Yeah, I think it asks you to write the energy as expectation value, vary one orbital and get the Roothan equation.
The Hartree Fock model is the extension of the Hartree model where the wavefunction was schematized by the following guess:
If you work out the equations, you'll see the equations look a lot like the HF ones, but you'll miss the exchange term. This is because the wavefunction is not in the correct fashion to describe a fermionic system not made by infinitely distanced parts.
So you need to plug in the antisymmetric form of the wavefunctions (Slater determinants are a basis in the space of antisymmetric functions). Also, the HF approximation requires you to just approximate the wavefunction with just one determinant, just one piece of the expansion. This is clearly a simplification but it can be correct enough if there is a significative HOMO-LUMO gap and the system is closed shell.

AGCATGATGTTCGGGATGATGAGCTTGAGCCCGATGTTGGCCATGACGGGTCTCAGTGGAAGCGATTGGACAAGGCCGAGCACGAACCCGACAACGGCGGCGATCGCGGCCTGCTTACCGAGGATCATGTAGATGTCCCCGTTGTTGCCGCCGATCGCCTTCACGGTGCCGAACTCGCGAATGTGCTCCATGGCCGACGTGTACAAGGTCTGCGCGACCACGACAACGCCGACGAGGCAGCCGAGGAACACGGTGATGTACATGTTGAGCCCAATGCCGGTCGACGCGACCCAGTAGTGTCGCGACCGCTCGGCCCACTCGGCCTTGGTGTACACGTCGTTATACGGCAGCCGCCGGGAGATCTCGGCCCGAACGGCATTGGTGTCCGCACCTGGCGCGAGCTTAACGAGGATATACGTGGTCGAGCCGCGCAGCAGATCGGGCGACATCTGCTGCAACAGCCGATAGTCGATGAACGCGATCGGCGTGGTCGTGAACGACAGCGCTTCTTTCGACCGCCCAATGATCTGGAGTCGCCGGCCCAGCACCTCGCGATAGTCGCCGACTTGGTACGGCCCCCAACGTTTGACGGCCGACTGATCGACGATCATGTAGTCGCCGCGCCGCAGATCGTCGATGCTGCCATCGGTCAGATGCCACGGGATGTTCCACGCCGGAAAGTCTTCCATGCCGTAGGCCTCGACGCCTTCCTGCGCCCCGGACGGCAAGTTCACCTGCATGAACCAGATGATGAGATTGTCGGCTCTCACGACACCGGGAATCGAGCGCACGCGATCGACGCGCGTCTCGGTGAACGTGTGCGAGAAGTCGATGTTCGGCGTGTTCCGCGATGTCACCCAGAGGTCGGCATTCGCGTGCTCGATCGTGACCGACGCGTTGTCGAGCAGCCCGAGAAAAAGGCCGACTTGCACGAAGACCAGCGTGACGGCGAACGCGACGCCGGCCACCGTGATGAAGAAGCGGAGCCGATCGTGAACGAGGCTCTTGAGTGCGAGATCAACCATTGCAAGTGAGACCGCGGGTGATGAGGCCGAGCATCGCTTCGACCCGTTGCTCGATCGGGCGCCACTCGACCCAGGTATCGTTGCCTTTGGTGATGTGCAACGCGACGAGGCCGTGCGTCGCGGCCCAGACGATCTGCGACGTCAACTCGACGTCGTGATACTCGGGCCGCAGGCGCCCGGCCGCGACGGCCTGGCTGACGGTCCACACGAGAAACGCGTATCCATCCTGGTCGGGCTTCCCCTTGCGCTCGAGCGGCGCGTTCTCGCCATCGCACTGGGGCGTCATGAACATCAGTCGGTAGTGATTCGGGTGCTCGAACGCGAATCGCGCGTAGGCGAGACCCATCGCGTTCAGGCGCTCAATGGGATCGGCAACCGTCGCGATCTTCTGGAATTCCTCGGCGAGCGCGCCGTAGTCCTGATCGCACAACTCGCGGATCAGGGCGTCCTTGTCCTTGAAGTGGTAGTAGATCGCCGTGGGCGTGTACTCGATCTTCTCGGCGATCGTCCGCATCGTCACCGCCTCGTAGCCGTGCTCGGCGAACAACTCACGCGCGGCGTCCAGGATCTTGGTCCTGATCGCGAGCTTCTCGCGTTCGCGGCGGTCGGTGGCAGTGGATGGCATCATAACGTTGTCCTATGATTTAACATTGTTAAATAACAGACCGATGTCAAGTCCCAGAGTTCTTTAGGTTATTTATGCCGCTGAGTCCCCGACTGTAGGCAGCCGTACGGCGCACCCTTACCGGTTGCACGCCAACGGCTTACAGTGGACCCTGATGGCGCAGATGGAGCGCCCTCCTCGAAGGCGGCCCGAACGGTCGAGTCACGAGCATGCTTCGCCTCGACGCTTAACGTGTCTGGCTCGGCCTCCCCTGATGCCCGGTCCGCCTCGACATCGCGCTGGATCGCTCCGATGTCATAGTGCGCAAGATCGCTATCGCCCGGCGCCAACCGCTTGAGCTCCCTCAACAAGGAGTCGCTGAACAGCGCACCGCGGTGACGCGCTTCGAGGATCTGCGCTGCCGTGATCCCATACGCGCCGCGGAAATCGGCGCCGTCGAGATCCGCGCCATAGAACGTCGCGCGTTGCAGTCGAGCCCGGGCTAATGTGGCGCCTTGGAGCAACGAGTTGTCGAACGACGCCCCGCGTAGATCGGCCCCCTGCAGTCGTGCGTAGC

So the HF model gets some correlation (known as fermi hole) meaning that electrons having same spin do avoid each other (you enforced it using antisymmetric wavefunctions) but the electrons don't avoid themselves respecting the Coulomb repulsion (two electrons cannot be in the same place even if they have not the same spin) this is a first piece of correlation you lose, the other being the fact you simply are using one determinant. Unfortunately correlation is described as everything going beyond HF because of Quantum information theory, so you have to be careful when you talk of correlation of HF. As it regards DFT, you'll plug in it functionals, so you may include functionals in it that allow you to recover some more correlation, but remember that DFT functionals are, most of the time, semiempirical.